By Independent Lens
In GOODBYE SOLO, an old man gets into a cab with an unusual request: a one-way ride to his death. The driver agrees, unless he can talk the man out of it. Director Ramin Bahrani infused the story with African, Mexican, and Southern influences to create a unique drama that explores the human spirit and the role of free will. Independent Lens sat down with Ramin Bahrani, the writer/director/producer of GOODBYE SOLO, to discuss his inspiration for the film and the critical acclaim it has received.
GOODBYE SOLO premieres on June 1 at 10pm on THIRTEEN.
What keeps him motivated as an independent filmmaker:
Curiosity. A desire to create a new set of values, culture and images as the current ones seem old, wasted, and often disturb me.
His three favorite films:
These are three films that I watched in the last few months and I loved:
The Enigma of Kasper Hauser
The Last Picture Show
His advice for aspiring filmmakers:
Read a lot, and work as many odd jobs outside of the film industry as possible.
His most inspirational food for making independent film:
I don’t know if inspiration exists but it always finds me working.
Independent Lens: What impact do you hope GOODBYE SOLO will have?
Ramin Bahrani: I hope first and foremost that the audience will be engaged and that they will enjoy and be emotionally moved by the story and characters. Perhaps it may also cause one to think about the nature of friendship, of selfless love, and of the ceaseless battle between life and death, hope and despair.
IL: What led you to make this film?
RB: A real mountain called Blowing Rock, and two encounters with strangers in my hometown of Winston-Salem, North Carolina:
A real Senegalese cab driver who is as charming, friendly, and curious as Solo in the film, and with whom I spent six months riding alongside doing the night shift in the cab.
An elderly man standing by the side of the road, totally alone, outside of an “assisted living” home that I would pass every day for months.
Blowing Rock provided me with an ending. It is a real life location along the Blue Ridge Parkway in the North Carolina Mountains that I have been visiting since childhood with my family. In October (when we filmed) it is known for its other-worldly beauty as the leaves change into an explosion of colors that burst and flash out of an enveloping and mysterious fog. Blowing Rock is also known to have a wind so powerful that it can blow a person back up into the heavens.
IL: What were some of the challenges you faced in making GOODBYE SOLO?
RB: Every film is a set of neverending challenges.
IL: How did you gain the trust of the subjects in your film?
RB: The two leading actors in the film are both professional, and it was my good fortune they accepted the invitation to be in this film as they are both exceptionally talented.
The rest of the actors are non-professionally trained and locals to Winston-Salem and each of them is a unique gem, especially Diane Franco, the young girl playing Alex, Solo’s step-daughter. None of them knew anything more about the film than the scenes they played in. They trusted me as I trusted them.
IL: Tell us about a scene in the film that especially moved or resonated with you.
RB: William and Solo’s final scene is something very special. Red West, the actor who plays the role of William, has done something phenomenal and magical. West has managed to transfer his inner soul and all our own inner anxieties about the fragility of life, the hopelessness of death, and the power and transient nature of friendship into his face and eyes with only the most subtle of moves, and not even the hint of a verbal utterance. This is what a great actor can do when given respect in cinema.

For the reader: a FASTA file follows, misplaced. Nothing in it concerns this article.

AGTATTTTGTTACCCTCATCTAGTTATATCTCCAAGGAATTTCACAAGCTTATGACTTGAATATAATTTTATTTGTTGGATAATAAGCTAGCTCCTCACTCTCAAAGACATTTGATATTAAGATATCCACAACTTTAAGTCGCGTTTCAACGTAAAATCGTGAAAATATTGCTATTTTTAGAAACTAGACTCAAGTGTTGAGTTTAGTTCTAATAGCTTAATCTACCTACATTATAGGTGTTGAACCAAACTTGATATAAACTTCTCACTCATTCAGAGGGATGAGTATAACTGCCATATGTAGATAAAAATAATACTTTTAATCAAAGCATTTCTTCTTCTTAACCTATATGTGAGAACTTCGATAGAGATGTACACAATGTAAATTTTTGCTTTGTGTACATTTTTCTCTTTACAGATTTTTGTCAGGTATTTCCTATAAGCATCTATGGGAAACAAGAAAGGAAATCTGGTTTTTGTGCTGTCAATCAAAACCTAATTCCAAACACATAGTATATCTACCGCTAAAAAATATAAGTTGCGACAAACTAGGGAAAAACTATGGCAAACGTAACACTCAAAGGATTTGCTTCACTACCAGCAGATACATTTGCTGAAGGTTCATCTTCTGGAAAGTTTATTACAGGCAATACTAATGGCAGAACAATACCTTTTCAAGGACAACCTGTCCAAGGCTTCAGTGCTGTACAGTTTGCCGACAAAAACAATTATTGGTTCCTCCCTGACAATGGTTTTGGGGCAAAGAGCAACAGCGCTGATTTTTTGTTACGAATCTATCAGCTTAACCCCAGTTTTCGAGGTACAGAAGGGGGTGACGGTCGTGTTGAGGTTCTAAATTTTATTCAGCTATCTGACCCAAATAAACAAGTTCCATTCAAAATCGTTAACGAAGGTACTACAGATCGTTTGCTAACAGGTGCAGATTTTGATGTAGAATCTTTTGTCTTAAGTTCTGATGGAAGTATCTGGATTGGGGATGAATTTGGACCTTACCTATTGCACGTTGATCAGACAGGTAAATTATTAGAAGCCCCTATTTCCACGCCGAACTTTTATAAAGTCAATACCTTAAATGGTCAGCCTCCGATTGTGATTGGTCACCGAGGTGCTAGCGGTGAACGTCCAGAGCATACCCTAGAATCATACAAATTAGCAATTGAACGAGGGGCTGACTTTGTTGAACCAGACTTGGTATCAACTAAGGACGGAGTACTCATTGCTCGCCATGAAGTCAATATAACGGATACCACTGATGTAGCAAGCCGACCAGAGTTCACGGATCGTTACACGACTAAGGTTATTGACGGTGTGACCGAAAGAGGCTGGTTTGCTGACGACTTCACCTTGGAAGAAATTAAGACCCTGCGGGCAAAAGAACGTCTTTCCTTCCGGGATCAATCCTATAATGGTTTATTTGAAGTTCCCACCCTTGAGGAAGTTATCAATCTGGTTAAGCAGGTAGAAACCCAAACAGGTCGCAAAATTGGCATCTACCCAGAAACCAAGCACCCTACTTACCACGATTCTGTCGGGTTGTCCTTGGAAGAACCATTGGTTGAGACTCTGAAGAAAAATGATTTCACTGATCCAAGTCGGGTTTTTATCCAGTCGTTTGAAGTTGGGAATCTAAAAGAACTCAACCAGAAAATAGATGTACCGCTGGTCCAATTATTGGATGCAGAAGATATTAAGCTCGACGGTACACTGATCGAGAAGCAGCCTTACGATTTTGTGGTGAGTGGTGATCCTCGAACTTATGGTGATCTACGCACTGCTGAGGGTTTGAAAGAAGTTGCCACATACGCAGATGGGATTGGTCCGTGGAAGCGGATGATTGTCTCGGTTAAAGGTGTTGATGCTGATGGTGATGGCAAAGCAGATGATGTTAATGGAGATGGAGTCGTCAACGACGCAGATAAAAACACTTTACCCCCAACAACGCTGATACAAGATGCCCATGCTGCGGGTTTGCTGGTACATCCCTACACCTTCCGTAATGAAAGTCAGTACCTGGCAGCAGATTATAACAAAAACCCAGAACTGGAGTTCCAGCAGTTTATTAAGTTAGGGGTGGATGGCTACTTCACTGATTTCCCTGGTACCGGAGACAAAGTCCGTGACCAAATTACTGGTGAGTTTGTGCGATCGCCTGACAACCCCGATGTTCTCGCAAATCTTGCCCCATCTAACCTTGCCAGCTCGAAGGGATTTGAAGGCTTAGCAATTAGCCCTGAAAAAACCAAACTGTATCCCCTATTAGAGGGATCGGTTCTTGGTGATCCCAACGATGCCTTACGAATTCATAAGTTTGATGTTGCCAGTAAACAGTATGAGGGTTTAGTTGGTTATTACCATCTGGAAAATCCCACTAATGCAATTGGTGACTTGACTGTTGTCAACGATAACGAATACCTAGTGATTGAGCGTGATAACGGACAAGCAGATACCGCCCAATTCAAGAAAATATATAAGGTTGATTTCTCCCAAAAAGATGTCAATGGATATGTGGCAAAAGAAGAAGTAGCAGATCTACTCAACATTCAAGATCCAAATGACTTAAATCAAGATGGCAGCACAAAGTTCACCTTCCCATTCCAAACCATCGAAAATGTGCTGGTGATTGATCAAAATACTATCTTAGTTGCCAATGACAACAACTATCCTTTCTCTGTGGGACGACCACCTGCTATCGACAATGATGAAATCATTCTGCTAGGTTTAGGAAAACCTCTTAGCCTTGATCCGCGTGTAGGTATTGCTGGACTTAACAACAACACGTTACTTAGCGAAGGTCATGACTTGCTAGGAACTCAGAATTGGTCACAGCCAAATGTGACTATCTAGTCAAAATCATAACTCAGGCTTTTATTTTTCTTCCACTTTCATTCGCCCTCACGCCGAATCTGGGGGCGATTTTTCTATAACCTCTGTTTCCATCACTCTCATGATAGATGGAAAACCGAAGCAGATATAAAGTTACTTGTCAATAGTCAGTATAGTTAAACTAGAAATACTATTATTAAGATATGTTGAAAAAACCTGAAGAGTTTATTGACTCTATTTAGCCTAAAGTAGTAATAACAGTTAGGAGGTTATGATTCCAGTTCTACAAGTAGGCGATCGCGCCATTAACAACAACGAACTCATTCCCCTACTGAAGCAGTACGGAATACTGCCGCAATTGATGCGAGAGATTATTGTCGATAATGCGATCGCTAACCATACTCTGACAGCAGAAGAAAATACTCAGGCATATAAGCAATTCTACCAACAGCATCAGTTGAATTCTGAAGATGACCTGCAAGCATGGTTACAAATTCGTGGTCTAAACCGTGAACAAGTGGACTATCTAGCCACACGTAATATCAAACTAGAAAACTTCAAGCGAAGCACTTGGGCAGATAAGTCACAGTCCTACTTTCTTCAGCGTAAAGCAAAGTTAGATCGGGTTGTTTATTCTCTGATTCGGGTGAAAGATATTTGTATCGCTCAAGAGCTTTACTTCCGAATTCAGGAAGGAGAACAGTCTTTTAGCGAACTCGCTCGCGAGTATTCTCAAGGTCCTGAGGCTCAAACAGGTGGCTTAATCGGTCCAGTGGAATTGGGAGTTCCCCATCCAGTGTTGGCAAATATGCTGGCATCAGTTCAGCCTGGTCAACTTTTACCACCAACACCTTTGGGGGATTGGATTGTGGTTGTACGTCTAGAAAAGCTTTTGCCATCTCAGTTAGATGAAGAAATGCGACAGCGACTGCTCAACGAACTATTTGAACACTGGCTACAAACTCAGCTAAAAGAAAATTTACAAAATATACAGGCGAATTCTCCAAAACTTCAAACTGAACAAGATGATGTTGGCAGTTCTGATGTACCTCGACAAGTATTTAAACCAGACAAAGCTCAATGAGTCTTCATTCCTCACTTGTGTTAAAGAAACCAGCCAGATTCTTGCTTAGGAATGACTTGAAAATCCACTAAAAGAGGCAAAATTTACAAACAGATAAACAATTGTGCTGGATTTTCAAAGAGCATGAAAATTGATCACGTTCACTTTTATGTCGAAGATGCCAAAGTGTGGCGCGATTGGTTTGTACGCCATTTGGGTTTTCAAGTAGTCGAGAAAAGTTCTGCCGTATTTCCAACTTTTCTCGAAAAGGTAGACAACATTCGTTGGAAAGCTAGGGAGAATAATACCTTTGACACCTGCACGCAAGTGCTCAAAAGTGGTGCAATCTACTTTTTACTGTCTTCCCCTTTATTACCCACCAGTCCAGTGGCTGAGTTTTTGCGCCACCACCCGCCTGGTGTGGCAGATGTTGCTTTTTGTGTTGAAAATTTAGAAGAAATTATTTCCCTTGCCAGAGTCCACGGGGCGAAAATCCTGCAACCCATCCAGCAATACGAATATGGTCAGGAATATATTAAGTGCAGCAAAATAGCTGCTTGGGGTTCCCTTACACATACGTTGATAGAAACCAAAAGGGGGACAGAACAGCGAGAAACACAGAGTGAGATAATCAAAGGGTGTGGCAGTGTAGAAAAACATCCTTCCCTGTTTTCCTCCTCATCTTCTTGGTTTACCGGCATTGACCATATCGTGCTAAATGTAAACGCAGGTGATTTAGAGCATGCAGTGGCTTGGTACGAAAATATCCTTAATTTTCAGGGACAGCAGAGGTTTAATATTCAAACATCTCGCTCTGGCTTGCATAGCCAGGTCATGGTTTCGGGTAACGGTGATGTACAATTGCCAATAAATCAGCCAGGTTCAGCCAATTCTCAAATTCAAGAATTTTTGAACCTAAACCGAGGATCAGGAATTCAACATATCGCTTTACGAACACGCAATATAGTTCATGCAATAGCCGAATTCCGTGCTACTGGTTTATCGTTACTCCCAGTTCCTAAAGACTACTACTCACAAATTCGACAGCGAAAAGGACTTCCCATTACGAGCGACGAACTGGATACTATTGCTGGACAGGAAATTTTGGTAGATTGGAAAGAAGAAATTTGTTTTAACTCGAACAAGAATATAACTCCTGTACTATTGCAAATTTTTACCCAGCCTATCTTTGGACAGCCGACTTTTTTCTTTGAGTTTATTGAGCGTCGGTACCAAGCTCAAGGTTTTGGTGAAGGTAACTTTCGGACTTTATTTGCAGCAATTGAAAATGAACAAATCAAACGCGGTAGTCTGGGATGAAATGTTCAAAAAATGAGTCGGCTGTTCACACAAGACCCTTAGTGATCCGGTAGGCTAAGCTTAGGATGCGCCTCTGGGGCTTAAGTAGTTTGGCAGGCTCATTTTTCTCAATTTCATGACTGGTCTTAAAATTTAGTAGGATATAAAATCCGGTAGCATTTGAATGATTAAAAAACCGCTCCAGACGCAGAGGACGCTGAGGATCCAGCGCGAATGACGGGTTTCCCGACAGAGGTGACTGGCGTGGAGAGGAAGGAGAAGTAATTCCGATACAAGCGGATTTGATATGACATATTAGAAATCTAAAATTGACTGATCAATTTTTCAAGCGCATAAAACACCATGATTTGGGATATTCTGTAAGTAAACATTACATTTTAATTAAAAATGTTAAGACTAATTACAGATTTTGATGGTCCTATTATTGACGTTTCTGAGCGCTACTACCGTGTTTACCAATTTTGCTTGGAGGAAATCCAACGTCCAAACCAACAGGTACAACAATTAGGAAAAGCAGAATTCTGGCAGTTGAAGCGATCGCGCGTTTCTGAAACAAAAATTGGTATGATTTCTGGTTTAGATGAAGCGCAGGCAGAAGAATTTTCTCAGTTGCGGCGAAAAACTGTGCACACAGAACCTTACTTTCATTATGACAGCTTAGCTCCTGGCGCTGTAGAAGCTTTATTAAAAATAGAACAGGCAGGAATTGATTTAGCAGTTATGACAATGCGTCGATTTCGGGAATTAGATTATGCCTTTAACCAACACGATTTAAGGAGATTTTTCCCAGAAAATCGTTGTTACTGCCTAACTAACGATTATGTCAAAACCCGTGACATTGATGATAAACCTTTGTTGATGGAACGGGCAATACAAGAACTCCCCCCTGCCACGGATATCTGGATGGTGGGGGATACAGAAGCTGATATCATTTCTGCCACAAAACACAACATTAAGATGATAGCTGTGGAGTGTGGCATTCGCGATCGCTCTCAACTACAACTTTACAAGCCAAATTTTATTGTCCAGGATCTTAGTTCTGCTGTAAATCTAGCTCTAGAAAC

IL: What has the audience response been so far? Have the people featured in the film seen it, and if so, what did they think?
RB: Thankfully, the response has been very good. The film premiered in the Venice Film Festival where it was awarded the International Critic’s Prize for best film, and then it screened at Toronto Film Festival. It was released theatrically in the U.S. starting in March 2009 in more than 100 markets.
The cast has also seen the film and enjoyed it very much. It was a distinct pleasure for the non-professionally trained actors to finally know the full story of the film.
IL: Why did you choose to present your film on public television?
RB: They were nice enough to ask, and it’s a great opportunity to reach a wide, intelligent, and mature audience via such a respected, important, and long-standing American institution as public television.
IL: What didn’t you get done when you were making your film?
RB: My laundry.
Internationally acclaimed for his first two features, MAN PUSH CART and CHOP SHOP, Bahrani’s films have won countless awards after premiering in festivals such as Cannes, Venice, Sundance, Toronto and Berlin, and appeared on numerous top ten lists. Bahrani was the recipient of the 2008 Independent Spirit Award’s Someone To Watch prize, a 2009 Guggenheim Fellowship, and has been the subject of several international retrospectives including the MoMA and Harvard University.
He also wrote and directed the short subject PLASTIC BAG (narrated by Werner Herzog) which premiered as the opening night film in Venice 2009 where Bahrani also served on the Jury. GOODBYE SOLO is his first film set and shot in his hometown of Winston-Salem, North Carolina. The film premiered in 2008 and immediately won the FIPRESCI International Critics Prize for Best Film at the Venice Film Festival.